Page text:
The MP went on: “What worries me now is that it is the EU’s pretensions to run a foreign policy and a defense policy that risk undermining Nato. We saw what happened in Bosnia, we’ve seen what happened in the Ukraine…

“All the EU can do in this question, in my view, is cause confusion and, as we’ve seen in the Balkans, I’m afraid of a tragic incident, and in the Ukraine things went wrong as well.”

Former Swedish PM Carl Bildt hit out at Boris Johnson on Twitter at the time, saying: “I’m sorry to say, but @BorisJohnson is totally ignorant of the facts on Ukraine, EU and Russia. Apologist for Putin.”

1 Shutting off Russian banks’ access to the West, with plan to move to full asset freeze on all Russian banks.

2 Sanctions on Russian central bank and financial institutions, already in effect.

3 Preventing Russian firms and the Russian state raising debt in the UK, already enacted.

4 Asset freeze against individual oligarchs, with 15 so far including Putin and Lavrov and more to come.

5 Targeting key strategic sectors including defense with more planned on services and energy.

6 Blocking access to SWIFT, with UK still pushing for a full SWIFT ban against all Russian banks.

7 Banning Russian plans and ships landing in UK, with new laws next week to put this on longer-term footing.

8 Banning export to Russia of ‘dual-use’ items such as electronics that could be used in military computers or weaponry.

9 Setting a £50,000 limit on wealthy Russians’ deposits in UK bank accounts.

10 Extending the above sanctions to Belarus due to its role supporting the Russian invasion.

11 Extending UK-Crimea total trade embargo to the Luhansk and Donetsk ‘People’s Republics’. But still no date, due to concerns about protecting Ukrainians still there.

12 Sanctions on all members of Russian Parliament and Russian National Security who voted in support of invasion. Still in progress despite EU acting already.

For more information click here.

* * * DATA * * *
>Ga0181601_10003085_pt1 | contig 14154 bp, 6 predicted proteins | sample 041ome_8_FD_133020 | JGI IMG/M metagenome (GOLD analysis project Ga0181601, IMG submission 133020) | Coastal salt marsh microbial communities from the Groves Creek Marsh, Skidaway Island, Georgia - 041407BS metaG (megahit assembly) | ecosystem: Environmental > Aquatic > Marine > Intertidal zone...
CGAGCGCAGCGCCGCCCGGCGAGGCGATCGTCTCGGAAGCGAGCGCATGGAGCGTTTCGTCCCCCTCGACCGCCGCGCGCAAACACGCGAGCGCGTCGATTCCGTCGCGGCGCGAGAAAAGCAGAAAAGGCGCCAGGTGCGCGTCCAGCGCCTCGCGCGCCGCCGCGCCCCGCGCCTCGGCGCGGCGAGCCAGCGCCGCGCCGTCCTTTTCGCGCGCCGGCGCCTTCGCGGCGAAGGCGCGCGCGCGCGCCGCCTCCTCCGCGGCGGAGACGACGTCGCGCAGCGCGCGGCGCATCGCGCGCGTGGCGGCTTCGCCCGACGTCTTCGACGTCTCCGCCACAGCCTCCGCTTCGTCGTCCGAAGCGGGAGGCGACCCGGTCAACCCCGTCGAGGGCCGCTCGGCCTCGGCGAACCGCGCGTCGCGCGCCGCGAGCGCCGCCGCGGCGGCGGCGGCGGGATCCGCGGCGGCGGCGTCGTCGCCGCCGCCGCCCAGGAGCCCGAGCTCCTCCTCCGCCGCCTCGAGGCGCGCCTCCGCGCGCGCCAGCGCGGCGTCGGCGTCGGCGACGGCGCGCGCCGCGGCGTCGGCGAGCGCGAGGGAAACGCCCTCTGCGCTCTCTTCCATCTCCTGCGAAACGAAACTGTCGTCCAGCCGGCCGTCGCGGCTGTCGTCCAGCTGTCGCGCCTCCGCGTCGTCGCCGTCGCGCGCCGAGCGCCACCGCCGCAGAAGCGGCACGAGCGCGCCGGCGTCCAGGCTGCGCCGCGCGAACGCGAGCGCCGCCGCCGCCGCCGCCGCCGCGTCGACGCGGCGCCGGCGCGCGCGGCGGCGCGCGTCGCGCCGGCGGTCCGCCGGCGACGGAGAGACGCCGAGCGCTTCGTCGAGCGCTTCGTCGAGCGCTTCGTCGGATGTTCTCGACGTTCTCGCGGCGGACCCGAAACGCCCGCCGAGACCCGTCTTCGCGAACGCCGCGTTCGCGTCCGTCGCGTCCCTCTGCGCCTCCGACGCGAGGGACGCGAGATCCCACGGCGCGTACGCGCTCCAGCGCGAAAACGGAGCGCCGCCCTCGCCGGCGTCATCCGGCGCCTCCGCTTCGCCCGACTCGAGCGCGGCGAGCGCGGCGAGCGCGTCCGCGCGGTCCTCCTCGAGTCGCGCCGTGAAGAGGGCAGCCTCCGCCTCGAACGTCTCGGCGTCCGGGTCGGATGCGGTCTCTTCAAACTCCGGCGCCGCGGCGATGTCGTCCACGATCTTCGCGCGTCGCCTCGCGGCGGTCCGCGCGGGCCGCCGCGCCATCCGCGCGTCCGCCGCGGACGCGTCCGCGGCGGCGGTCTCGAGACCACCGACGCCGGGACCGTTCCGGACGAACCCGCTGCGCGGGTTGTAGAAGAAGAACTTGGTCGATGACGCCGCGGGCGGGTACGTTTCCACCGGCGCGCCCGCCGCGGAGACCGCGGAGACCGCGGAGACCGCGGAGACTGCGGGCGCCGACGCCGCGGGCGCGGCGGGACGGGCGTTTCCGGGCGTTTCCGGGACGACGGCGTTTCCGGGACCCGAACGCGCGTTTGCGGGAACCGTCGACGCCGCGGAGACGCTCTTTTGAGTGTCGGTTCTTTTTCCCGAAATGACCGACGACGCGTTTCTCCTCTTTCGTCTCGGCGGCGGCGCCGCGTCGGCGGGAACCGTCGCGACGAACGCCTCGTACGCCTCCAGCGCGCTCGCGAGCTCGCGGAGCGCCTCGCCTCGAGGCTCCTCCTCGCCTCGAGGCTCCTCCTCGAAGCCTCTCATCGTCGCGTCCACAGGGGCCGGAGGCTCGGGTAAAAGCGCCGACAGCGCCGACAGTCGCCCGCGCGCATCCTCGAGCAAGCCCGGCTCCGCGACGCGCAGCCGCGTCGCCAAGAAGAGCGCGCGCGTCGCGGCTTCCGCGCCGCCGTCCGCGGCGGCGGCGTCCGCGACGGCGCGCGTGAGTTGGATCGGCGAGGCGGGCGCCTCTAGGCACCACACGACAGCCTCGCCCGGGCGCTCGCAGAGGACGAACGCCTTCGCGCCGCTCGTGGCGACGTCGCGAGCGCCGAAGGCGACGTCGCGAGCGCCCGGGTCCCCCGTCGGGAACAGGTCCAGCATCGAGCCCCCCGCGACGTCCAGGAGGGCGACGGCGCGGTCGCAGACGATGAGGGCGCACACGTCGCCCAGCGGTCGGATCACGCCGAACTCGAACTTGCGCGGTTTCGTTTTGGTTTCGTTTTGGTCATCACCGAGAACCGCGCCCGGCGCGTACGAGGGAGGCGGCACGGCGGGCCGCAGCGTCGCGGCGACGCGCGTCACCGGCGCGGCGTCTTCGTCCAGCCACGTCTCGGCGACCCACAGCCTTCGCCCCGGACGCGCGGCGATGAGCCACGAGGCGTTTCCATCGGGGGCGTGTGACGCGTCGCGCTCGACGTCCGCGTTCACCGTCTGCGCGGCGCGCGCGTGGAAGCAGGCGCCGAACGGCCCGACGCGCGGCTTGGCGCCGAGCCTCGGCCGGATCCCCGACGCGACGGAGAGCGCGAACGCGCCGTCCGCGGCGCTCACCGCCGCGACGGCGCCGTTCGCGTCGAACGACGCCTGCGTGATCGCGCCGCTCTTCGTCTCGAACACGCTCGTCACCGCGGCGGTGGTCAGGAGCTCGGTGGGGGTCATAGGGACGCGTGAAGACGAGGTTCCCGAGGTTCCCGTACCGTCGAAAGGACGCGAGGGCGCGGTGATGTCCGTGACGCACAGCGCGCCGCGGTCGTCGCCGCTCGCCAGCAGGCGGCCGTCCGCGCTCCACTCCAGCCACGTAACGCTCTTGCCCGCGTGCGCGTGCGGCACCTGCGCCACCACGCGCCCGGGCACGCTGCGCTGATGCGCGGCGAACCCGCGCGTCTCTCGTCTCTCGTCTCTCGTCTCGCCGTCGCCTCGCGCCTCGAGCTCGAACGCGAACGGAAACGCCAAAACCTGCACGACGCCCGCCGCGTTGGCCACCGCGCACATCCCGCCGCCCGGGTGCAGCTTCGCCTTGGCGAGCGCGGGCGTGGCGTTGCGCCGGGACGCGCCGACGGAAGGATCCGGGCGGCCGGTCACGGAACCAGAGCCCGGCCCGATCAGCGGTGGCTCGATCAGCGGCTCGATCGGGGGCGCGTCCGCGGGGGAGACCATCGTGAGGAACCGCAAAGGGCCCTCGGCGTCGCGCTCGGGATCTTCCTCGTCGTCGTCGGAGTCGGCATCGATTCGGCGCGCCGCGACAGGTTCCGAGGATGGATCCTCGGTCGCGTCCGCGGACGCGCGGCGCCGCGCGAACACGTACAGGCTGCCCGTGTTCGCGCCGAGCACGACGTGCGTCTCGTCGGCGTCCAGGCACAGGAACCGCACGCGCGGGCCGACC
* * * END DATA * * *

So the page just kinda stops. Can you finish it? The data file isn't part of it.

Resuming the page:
In his essay Mr Johnson again ruled out putting troops on the ground in the Ukraine. Britain has also ruled out a no-fly zone.

He said: “The truth is that Ukraine had no serious prospect of Nato membership in the near future.

“This is not a Nato conflict and it will not become one. No ally has sent combat troops to Ukraine.

PM Boris Johnson in rare talks with Vladimir Putin in January 2020, when relations were already decidedly frosty


Alexei Nikolsky/TASS)

Mr Johnson called on leaders to mobilize an “international humanitarian coalition” for Ukraine and support the country “in its efforts to provide for its own self-defence”.

The economic pressure on the Kremlin should be ratcheted up, he said, and leaders must resist the “creeping normalization” of what Russia is doing in Ukraine.

Shadow defense secretary John Healey said the Prime Minister must match his rhetoric with action.

He told Times Radio: “In many ways, some of our allies could reasonably turn around and say ‘well it’s all very well for you, Boris Johnson, but you’ve got to now match some of your tough rhetoric with your own action, particularly on humanitarian assistance, on diplomacy and on sanctions’.”

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George Holan

George Holan is chief editor at Plainsmen Post and has articles published in many notable publications in the last decade.